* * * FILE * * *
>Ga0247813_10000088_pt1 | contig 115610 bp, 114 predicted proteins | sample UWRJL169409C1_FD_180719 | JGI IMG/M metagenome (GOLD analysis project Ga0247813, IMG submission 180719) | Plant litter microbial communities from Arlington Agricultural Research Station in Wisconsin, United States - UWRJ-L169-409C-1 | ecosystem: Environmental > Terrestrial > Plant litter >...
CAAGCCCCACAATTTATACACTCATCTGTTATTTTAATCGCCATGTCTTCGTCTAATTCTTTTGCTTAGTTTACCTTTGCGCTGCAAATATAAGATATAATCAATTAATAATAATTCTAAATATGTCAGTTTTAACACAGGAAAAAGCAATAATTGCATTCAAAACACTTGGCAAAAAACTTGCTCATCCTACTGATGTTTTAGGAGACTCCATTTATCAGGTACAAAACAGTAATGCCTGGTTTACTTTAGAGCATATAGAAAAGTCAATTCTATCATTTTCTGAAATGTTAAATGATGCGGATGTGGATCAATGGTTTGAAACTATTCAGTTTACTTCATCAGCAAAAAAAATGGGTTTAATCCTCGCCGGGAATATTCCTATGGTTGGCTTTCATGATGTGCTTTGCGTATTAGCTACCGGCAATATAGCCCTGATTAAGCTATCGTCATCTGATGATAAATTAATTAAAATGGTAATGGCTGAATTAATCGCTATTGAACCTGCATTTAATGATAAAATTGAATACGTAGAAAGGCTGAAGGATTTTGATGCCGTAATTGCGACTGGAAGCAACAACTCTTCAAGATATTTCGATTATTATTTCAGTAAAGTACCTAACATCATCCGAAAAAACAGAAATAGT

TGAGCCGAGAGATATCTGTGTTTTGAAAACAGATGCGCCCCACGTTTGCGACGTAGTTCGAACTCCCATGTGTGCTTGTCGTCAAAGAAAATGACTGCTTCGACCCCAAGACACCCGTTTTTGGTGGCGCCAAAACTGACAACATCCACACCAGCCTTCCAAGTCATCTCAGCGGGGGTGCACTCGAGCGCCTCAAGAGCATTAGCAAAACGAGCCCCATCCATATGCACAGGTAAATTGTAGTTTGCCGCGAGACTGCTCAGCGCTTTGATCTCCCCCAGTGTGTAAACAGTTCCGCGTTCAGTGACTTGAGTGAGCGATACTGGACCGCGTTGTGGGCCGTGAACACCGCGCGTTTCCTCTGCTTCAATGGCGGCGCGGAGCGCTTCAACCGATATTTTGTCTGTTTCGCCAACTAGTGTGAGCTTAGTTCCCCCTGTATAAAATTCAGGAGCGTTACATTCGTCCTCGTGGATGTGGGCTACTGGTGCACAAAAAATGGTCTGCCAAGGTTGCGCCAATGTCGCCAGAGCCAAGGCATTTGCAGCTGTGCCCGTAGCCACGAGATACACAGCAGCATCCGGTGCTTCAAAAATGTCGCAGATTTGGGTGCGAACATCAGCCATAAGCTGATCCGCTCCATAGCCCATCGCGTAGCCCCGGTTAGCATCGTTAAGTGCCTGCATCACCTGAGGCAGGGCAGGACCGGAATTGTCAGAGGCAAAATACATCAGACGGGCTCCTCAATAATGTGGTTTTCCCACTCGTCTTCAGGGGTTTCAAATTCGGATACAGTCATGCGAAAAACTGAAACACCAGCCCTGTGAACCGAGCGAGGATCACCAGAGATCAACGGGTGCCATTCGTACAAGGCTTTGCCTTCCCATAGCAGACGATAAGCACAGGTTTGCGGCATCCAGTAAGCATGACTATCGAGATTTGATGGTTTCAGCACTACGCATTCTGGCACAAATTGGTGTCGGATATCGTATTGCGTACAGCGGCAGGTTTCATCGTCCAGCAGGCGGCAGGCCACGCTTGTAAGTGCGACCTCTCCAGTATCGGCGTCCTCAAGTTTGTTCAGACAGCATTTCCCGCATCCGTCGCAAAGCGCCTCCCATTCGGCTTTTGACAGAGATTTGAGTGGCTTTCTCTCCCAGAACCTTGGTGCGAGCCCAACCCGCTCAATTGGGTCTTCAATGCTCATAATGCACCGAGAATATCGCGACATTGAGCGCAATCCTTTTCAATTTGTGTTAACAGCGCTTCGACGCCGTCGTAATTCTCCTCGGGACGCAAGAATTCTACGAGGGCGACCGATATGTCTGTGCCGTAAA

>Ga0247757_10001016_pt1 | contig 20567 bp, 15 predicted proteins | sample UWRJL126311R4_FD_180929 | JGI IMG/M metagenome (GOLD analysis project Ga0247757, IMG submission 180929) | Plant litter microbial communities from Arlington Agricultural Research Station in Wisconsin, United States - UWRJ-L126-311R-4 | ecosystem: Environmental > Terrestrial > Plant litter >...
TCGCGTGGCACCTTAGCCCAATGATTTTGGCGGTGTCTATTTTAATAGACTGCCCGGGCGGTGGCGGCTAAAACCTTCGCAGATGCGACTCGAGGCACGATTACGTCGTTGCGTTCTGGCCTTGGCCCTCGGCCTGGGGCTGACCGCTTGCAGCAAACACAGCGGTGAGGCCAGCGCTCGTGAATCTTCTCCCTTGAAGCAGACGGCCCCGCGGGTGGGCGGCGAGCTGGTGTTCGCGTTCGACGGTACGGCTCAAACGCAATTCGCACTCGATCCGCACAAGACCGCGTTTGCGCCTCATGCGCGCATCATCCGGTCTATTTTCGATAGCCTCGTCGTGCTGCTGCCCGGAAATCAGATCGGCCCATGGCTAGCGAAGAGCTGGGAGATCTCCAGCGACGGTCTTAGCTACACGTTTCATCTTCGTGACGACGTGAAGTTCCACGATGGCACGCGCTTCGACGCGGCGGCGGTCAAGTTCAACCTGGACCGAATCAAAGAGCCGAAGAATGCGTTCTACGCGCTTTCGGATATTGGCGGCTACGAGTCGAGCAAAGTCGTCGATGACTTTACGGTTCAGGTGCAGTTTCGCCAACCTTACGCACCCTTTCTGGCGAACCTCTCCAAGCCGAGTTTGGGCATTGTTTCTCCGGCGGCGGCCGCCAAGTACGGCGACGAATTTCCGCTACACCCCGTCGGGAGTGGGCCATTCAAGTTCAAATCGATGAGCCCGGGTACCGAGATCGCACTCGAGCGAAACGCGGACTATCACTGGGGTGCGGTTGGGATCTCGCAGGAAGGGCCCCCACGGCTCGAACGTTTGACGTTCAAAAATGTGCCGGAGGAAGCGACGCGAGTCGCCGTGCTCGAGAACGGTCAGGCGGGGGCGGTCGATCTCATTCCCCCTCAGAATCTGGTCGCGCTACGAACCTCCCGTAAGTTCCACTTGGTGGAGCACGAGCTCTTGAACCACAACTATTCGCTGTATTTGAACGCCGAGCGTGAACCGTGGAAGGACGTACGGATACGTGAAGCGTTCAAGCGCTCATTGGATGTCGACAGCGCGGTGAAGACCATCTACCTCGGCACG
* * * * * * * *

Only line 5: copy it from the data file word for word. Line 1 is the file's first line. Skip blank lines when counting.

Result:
TCGCGTGGCACCTTAGCCCAATGATTTTGGCGGTGTCTATTTTAATAGACTGCCCGGGCGGTGGCGGCTAAAACCTTCGCAGATGCGACTCGAGGCACGATTACGTCGTTGCGTTCTGGCCTTGGCCCTCGGCCTGGGGCTGACCGCTTGCAGCAAACACAGCGGTGAGGCCAGCGCTCGTGAATCTTCTCCCTTGAAGCAGACGGCCCCGCGGGTGGGCGGCGAGCTGGTGTTCGCGTTCGACGGTACGGCTCAAACGCAATTCGCACTCGATCCGCACAAGACCGCGTTTGCGCCTCATGCGCGCATCATCCGGTCTATTTTCGATAGCCTCGTCGTGCTGCTGCCCGGAAATCAGATCGGCCCATGGCTAGCGAAGAGCTGGGAGATCTCCAGCGACGGTCTTAGCTACACGTTTCATCTTCGTGACGACGTGAAGTTCCACGATGGCACGCGCTTCGACGCGGCGGCGGTCAAGTTCAACCTGGACCGAATCAAAGAGCCGAAGAATGCGTTCTACGCGCTTTCGGATATTGGCGGCTACGAGTCGAGCAAAGTCGTCGATGACTTTACGGTTCAGGTGCAGTTTCGCCAACCTTACGCACCCTTTCTGGCGAACCTCTCCAAGCCGAGTTTGGGCATTGTTTCTCCGGCGGCGGCCGCCAAGTACGGCGACGAATTTCCGCTACACCCCGTCGGGAGTGGGCCATTCAAGTTCAAATCGATGAGCCCGGGTACCGAGATCGCACTCGAGCGAAACGCGGACTATCACTGGGGTGCGGTTGGGATCTCGCAGGAAGGGCCCCCACGGCTCGAACGTTTGACGTTCAAAAATGTGCCGGAGGAAGCGACGCGAGTCGCCGTGCTCGAGAACGGTCAGGCGGGGGCGGTCGATCTCATTCCCCCTCAGAATCTGGTCGCGCTACGAACCTCCCGTAAGTTCCACTTGGTGGAGCACGAGCTCTTGAACCACAACTATTCGCTGTATTTGAACGCCGAGCGTGAACCGTGGAAGGACGTACGGATACGTGAAGCGTTCAAGCGCTCATTGGATGTCGACAGCGCGGTGAAGACCATCTACCTCGGCACG